The Illinois State Archaeological Survey (ISAS) and the University of Illinois, conducted outreach with the village of Brooklyn, volunteering to survey some of the areas associated with its early 19th-century history. A team of archaeologists found evidence of early African American occupation from 1830 to 1850, as well as material in other areas from 1850 to 1870. This discovery suggests that the remains of Mother Baltimore's Freedom Village survive beneath the surface in Upper Brooklyn. It also means that artifacts andother evidence of the town's founding may be revealed if future excavations are conducted there. This would enhance the town's historical significance and research potential.
Since the turn of the 21st century, residents have rallied around new work related to documentation of the village's rich historical past. They’ve collected oral histories and personal accounts of the village. In 2007, residents founded the Historical Society of Brooklyn, Illinois. The historical society, together with ISAS, the University of Illinois, and the Illinois State Museum, is working to preserve the history of Brooklyn. ISAS also helped the historical society to review documents to locate "Mother" Priscilla Baltimore's unmarked grave at Bellefontaine Cemetery in St. Louis. In 2010, the Brooklyn Historical Society installed a gravestone in her honor at the cemetery. In addition, ISAS will assist the village in surveying the Brooklyn cemetery to detect gravesites and try to document the history. Surveys in 2008 revealed that "the archaeological record of Brooklyn lies intact beneath the extensive open spaces of current-day residential parcels."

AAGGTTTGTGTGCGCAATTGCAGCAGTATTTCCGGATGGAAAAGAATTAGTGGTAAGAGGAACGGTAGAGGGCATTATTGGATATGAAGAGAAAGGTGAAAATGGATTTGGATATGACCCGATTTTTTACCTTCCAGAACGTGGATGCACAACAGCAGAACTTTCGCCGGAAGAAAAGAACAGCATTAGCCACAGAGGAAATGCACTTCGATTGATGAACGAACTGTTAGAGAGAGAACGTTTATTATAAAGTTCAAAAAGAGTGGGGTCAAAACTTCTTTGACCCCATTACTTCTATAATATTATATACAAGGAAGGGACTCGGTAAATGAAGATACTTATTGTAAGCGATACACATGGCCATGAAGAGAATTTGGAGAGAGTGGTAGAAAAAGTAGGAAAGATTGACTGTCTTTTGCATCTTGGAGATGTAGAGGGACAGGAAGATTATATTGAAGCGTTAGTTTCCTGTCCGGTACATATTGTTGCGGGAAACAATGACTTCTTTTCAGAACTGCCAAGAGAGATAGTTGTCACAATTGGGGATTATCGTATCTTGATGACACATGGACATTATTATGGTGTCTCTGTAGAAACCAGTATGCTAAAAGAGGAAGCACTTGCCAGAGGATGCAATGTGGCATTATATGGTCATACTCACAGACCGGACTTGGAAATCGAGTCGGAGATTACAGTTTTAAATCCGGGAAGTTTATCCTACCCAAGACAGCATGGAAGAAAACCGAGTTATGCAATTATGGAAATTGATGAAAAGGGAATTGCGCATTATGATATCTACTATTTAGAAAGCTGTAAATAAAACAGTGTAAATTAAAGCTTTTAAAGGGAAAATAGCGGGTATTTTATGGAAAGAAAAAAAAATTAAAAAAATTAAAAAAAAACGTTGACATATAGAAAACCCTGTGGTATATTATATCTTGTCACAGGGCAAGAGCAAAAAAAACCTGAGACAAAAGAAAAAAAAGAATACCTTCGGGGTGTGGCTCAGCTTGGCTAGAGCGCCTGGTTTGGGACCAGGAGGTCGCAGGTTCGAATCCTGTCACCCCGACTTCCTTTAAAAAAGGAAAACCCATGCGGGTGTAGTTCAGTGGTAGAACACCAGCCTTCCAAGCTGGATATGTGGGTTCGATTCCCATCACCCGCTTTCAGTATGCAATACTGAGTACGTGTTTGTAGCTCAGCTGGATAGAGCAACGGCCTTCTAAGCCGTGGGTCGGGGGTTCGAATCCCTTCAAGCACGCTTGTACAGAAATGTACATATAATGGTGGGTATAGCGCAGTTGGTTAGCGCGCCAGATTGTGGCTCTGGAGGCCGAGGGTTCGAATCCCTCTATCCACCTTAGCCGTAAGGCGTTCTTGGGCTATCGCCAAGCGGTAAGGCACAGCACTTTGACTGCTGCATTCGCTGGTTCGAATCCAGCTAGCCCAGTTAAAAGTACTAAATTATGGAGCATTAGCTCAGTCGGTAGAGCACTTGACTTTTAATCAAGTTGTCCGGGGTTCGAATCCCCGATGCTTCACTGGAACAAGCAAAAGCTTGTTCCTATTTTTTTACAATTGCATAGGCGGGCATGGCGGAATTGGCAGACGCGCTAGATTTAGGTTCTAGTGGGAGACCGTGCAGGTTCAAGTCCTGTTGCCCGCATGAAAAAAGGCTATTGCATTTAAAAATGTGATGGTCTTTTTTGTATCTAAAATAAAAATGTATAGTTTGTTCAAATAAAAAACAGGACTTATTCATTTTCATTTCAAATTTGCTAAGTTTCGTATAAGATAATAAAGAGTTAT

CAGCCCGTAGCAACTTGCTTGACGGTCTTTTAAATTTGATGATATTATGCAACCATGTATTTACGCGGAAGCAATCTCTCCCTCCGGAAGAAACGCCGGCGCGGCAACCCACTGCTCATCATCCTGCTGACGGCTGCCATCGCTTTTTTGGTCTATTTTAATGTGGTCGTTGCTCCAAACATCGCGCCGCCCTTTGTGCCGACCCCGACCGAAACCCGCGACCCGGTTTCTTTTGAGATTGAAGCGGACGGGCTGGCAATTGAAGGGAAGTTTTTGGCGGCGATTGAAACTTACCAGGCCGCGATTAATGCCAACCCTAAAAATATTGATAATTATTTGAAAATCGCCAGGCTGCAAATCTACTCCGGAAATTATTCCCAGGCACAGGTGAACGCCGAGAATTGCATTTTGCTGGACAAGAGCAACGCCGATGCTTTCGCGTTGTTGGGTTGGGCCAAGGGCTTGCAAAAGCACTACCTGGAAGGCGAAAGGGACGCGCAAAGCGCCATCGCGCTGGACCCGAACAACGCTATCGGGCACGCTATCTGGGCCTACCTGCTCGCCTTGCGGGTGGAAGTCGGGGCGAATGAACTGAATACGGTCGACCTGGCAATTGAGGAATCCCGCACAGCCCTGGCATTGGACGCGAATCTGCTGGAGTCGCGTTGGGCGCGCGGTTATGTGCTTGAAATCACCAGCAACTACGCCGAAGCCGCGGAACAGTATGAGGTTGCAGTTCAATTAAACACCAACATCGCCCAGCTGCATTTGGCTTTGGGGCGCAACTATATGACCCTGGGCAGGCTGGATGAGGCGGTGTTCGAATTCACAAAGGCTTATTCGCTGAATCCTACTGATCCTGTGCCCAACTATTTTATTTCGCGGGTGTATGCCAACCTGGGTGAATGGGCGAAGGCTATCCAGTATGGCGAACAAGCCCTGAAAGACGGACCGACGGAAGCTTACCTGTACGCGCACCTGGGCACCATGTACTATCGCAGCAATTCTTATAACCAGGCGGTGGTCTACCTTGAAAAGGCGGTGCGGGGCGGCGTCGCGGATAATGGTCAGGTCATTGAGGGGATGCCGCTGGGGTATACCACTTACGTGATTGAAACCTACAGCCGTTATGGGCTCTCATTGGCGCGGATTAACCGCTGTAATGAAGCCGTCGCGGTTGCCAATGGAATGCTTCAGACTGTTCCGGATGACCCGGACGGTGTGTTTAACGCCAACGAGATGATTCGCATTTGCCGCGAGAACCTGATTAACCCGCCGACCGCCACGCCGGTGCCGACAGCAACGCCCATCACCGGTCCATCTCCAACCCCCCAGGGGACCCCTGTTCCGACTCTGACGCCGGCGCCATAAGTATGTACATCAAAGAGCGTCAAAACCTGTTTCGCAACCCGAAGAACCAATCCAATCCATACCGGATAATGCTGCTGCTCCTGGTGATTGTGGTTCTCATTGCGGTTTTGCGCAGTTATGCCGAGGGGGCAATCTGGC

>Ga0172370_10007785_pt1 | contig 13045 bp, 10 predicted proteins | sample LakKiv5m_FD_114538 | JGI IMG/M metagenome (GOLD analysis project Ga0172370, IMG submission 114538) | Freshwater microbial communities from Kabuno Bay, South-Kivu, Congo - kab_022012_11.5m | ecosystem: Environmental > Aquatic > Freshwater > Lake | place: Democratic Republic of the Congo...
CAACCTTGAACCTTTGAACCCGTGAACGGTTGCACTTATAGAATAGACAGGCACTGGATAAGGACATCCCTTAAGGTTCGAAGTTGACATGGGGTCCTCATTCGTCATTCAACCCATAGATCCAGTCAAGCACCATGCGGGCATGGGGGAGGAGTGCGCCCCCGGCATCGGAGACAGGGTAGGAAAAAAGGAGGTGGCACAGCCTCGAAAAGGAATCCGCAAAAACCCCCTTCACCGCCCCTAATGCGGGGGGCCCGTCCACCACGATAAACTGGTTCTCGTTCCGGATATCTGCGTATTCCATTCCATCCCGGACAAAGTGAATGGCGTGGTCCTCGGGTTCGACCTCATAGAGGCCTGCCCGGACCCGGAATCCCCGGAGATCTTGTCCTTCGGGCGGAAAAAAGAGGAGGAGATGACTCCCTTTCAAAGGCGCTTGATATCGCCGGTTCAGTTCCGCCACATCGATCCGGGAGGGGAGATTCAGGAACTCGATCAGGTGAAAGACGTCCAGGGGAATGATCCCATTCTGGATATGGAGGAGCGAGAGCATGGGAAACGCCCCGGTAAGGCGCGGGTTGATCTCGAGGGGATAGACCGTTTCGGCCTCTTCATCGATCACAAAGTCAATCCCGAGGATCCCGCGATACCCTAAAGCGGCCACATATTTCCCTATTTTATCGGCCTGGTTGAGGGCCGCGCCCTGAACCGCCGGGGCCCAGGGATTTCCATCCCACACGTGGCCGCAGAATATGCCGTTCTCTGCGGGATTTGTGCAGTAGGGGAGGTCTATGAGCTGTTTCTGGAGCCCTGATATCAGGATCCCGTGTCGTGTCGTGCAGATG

In the summer of 2009, an archaeological field study began to excavate Mother Priscilla Baltimore's freedom village. The results of this collaborative project are expected to yield material that will aid the town in gaining designation for an historic district to be listed on the National Register of Historic Places. The Historical Society of Brooklyn and its collaborators are seeking national designation for three particularly significant sites: the late prehistoric Janey B. Goode archaeological site, identified as 11S1232; Brooklyn's historic cemetery, identified as 11S1233; and Quinn Chapel A.M.E. Church. Built in 1836. In 2015, the St. Clair county's state attorney Brendan Kelly described the village as a 'failed state.